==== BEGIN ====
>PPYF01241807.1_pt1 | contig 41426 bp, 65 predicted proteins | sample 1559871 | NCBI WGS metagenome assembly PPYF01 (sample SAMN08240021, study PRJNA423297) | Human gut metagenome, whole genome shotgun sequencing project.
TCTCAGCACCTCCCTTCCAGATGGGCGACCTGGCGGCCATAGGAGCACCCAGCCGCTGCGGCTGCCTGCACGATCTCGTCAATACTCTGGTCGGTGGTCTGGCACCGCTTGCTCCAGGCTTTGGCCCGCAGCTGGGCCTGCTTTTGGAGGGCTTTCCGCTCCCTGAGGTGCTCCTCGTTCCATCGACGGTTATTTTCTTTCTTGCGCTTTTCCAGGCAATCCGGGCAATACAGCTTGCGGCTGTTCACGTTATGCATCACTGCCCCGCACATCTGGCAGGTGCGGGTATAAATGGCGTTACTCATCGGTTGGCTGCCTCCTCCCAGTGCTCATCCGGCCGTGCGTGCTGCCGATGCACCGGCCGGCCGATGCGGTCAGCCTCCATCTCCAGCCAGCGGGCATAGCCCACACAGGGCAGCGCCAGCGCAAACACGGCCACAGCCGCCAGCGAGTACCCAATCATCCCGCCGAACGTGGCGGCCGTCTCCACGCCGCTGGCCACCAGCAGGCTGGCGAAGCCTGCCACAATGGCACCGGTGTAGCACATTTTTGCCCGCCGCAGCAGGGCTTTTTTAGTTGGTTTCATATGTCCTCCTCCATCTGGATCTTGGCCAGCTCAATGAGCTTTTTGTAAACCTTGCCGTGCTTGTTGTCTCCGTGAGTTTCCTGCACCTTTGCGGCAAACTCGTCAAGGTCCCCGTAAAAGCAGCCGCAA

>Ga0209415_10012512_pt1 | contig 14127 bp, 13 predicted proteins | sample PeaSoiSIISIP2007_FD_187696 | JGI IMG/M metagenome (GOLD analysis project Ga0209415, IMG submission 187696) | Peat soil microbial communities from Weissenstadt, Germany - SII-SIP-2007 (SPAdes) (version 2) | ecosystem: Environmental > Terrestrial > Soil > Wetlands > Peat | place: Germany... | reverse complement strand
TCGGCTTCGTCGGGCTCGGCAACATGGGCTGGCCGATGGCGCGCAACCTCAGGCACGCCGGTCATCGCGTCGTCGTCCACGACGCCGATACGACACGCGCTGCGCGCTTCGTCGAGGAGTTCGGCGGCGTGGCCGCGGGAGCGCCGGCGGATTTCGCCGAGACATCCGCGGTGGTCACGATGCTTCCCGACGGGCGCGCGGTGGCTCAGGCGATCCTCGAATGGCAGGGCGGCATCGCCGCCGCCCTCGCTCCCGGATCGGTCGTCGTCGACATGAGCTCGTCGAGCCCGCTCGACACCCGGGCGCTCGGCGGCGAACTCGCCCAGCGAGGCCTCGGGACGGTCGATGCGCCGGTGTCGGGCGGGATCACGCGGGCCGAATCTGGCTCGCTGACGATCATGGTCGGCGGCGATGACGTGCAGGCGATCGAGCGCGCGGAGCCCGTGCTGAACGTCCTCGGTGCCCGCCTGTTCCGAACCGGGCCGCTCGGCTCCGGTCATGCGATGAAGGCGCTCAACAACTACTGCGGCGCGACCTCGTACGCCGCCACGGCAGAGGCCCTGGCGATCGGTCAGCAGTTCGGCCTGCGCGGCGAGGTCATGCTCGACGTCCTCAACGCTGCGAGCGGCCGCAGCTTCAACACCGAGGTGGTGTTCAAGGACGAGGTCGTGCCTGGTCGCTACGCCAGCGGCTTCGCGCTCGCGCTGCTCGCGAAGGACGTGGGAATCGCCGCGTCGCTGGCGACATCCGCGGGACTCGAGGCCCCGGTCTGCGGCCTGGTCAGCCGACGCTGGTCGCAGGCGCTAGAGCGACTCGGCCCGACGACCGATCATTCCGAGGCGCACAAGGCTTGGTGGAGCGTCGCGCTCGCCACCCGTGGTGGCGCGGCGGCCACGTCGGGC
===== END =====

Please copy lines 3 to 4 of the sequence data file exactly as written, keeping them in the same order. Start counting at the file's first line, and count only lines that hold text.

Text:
>Ga0209415_10012512_pt1 | contig 14127 bp, 13 predicted proteins | sample PeaSoiSIISIP2007_FD_187696 | JGI IMG/M metagenome (GOLD analysis project Ga0209415, IMG submission 187696) | Peat soil microbial communities from Weissenstadt, Germany - SII-SIP-2007 (SPAdes) (version 2) | ecosystem: Environmental > Terrestrial > Soil > Wetlands > Peat | place: Germany... | reverse complement strand
TCGGCTTCGTCGGGCTCGGCAACATGGGCTGGCCGATGGCGCGCAACCTCAGGCACGCCGGTCATCGCGTCGTCGTCCACGACGCCGATACGACACGCGCTGCGCGCTTCGTCGAGGAGTTCGGCGGCGTGGCCGCGGGAGCGCCGGCGGATTTCGCCGAGACATCCGCGGTGGTCACGATGCTTCCCGACGGGCGCGCGGTGGCTCAGGCGATCCTCGAATGGCAGGGCGGCATCGCCGCCGCCCTCGCTCCCGGATCGGTCGTCGTCGACATGAGCTCGTCGAGCCCGCTCGACACCCGGGCGCTCGGCGGCGAACTCGCCCAGCGAGGCCTCGGGACGGTCGATGCGCCGGTGTCGGGCGGGATCACGCGGGCCGAATCTGGCTCGCTGACGATCATGGTCGGCGGCGATGACGTGCAGGCGATCGAGCGCGCGGAGCCCGTGCTGAACGTCCTCGGTGCCCGCCTGTTCCGAACCGGGCCGCTCGGCTCCGGTCATGCGATGAAGGCGCTCAACAACTACTGCGGCGCGACCTCGTACGCCGCCACGGCAGAGGCCCTGGCGATCGGTCAGCAGTTCGGCCTGCGCGGCGAGGTCATGCTCGACGTCCTCAACGCTGCGAGCGGCCGCAGCTTCAACACCGAGGTGGTGTTCAAGGACGAGGTCGTGCCTGGTCGCTACGCCAGCGGCTTCGCGCTCGCGCTGCTCGCGAAGGACGTGGGAATCGCCGCGTCGCTGGCGACATCCGCGGGACTCGAGGCCCCGGTCTGCGGCCTGGTCAGCCGACGCTGGTCGCAGGCGCTAGAGCGACTCGGCCCGACGACCGATCATTCCGAGGCGCACAAGGCTTGGTGGAGCGTCGCGCTCGCCACCCGTGGTGGCGCGGCGGCCACGTCGGGC